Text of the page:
A worldwide rise in immune and inflammatory diseases such as multiple sclerosis and inflammatory bowel diseases has been linked to Western society-based changes in lifestyle and environment. These include decreased exposure to sunlight and the resultant impairment in the production of vitamin D, as well as dysbiotic changes in the makeup of the gut microbiome. However, it is still unclear if there are any direct links between sunlight/UVB light and the gut microbiome. Now, a study from researchers at the University of British Columbia shows how exposure to sunlight can change the human gut microbiome, specifically in people who are vitamin D-deficient. The team states their findings in healthy human participants could help to explain the protective effect of UVB against inflammatory diseases such as multiple sclerosis or inflammatory bowel disease. The opensource study is published in the journal Frontiers in Microbiology.
Previous studies show there are high rates of vitamin D deficiency in people who live in locations with long winter seasons, where the lack of UVB from sunlight means they don’t produce enough of the vitamin. Limited UVB exposure is one of the most important environmental factors linked to the onset of immune-mediated chronic inflammatory diseases such as multiple sclerosis and inflammatory bowel diseases. Vitamin D is also known to promote intestinal health, with vitamin D deficiency shown to promote dysbiosis of the gut microbiota, even in healthy individuals. However, it’s still unclear if there is a direct association between UVB light and human intestinal microbiota. The current study investigates whether exposing the skin to UVB light to increase vitamin D levels would also affect the makeup of the human intestinal microbiota.
The current study exposes the skin of 21 healthy female human volunteers to UVB light to see whether increasing vitamin D levels changes the makeup of intestinal microbiota. Nine of the participants took vitamin D supplements during the three months before the start of the trial, whilst the rest of the participants did not. Results show the majority of the participants who took supplements were vitamin D-sufficient at the start of the trial, whereas most of the group who did not take supplements were vitamin D-insufficient before the trial started.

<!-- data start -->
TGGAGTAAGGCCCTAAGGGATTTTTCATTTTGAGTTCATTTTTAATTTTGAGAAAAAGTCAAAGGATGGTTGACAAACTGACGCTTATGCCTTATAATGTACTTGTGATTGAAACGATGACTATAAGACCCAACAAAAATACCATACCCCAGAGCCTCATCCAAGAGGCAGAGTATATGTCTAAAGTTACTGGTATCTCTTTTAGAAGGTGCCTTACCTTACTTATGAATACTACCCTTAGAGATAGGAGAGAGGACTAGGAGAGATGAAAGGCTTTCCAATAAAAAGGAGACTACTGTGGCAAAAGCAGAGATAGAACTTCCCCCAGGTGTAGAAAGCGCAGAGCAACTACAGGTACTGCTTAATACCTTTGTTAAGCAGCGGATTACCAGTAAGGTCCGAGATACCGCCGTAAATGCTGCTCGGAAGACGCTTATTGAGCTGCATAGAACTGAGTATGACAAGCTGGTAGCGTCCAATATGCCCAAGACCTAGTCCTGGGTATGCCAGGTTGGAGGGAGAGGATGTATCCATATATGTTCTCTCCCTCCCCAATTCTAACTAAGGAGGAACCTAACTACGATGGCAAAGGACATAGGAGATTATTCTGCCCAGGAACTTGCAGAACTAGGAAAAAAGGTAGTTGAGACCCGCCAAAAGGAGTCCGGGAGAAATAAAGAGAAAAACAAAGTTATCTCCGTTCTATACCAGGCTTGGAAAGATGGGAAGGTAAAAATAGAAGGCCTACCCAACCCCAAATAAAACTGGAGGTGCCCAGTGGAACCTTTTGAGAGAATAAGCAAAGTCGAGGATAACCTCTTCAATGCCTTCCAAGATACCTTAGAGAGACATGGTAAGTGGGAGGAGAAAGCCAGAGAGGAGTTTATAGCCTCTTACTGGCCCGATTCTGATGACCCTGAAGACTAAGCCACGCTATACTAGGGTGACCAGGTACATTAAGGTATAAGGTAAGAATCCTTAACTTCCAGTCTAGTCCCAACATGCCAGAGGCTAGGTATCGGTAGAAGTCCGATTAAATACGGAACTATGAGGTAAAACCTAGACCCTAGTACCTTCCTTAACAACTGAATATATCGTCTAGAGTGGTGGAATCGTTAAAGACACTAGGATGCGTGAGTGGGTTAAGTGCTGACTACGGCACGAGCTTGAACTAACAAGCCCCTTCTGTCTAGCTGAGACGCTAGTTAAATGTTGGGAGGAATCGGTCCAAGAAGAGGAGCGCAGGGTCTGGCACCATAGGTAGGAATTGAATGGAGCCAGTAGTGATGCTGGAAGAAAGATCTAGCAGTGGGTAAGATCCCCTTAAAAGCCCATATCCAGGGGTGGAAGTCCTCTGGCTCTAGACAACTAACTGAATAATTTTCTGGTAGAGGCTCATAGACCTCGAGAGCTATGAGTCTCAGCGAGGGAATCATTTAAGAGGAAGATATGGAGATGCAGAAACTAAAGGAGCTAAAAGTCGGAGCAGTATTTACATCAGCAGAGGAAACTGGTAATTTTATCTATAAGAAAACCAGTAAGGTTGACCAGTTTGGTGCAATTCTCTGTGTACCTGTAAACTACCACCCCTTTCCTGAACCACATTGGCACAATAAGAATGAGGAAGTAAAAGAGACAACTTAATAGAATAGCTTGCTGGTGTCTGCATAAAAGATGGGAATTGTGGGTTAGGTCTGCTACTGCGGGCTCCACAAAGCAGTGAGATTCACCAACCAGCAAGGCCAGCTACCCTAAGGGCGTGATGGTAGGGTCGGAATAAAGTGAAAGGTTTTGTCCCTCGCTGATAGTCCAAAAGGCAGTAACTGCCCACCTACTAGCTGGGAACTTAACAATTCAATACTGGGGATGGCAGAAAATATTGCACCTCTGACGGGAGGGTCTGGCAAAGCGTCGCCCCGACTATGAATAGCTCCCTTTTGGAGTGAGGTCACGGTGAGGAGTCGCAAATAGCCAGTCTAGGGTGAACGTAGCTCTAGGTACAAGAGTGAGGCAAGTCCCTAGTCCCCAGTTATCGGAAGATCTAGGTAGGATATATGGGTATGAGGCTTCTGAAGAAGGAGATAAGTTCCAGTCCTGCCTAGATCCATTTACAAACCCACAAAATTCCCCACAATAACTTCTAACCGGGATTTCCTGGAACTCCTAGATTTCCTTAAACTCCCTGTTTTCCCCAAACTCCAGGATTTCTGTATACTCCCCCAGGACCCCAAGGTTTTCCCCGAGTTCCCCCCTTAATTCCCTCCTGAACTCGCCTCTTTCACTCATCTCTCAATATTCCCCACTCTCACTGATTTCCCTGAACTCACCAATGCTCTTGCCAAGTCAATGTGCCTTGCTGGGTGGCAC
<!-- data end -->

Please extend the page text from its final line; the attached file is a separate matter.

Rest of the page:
Data findings show skin UVB ray exposure only significantly increases gut microbial diversity in the 12 subjects who were Vitamin D deficient at the start of the study. The lab states that prior to UVB exposure, these women had a less diverse and balanced gut microbiome than those taking regular vitamin D supplements. They go on to add UVB exposure boosted the vitamin D deficient participant’s microbiome to levels indistinguishable from the supplemented group whose microbiome was not significantly changed; microbiota species boosted in the study included Lachnospiracheae, Rikenellaceae, Desulfobacteraceae, and one group of Clostridiales.
The team surmises they have proven the effect on the microbiota composition after repeated UVB/sunlight exposure, specifically for subjects suffering from Vitamin D insufficiency. For the future, the researchers state proving the existence of this novel skin-gut axis could be used to promote intestinal homeostasis and health.
Get Healthinnovations delivered to your inbox:
Michelle Petersen is the founder of Healthinnovations, having worked in the health and science industry for over 21 years, which includes tenure within the NHS and Oxford University. Healthinnovations is a publication that has reported on, influenced, and researched current and future innovations in health for the past decade.
Michelle has been picked up as an expert writer for Informa publisher’s Clinical Trials community, as well as being listed as a blog source by the world’s leading medical journals, including the acclaimed Nature-Springer journal series.
Healthinnovations is currently indexed by the trusted Altmetric and PlumX metrics systems, respectively, as a blog source for published research globally. Healthinnovations is also featured in the world-renowned BioPortfolio, BioPortfolio.com, the life science, pharmaceutical and healthcare portal.
Most recently the Texas A&M University covered The Top 10 Healthinnovations series on their site with distinguished Professor Stephen Maren calling the inclusion of himself and his team on the list a reflection of “the hard work and dedication of my students and trainees”.
Michelle Petersen’s copy was used in the highly successful marketing campaign for the mega-hit film ‘Jumanji: The Next Level, starring Jack Black, Karen Gilian, Kevin Hart and Dwayne ‘The Rock’ Johnson. Michelle Petersen’s copywriting was part of the film’s coverage by the Republic TV network. Republic TV is the most-watched English language TV channel in India since its inception in 2017.
An avid campaigner in the fight against child sex abuse and trafficking, Michelle is a passionate humanist striving for a better quality of life for all humans by helping to provide traction for new technologies and techniques within healthcare.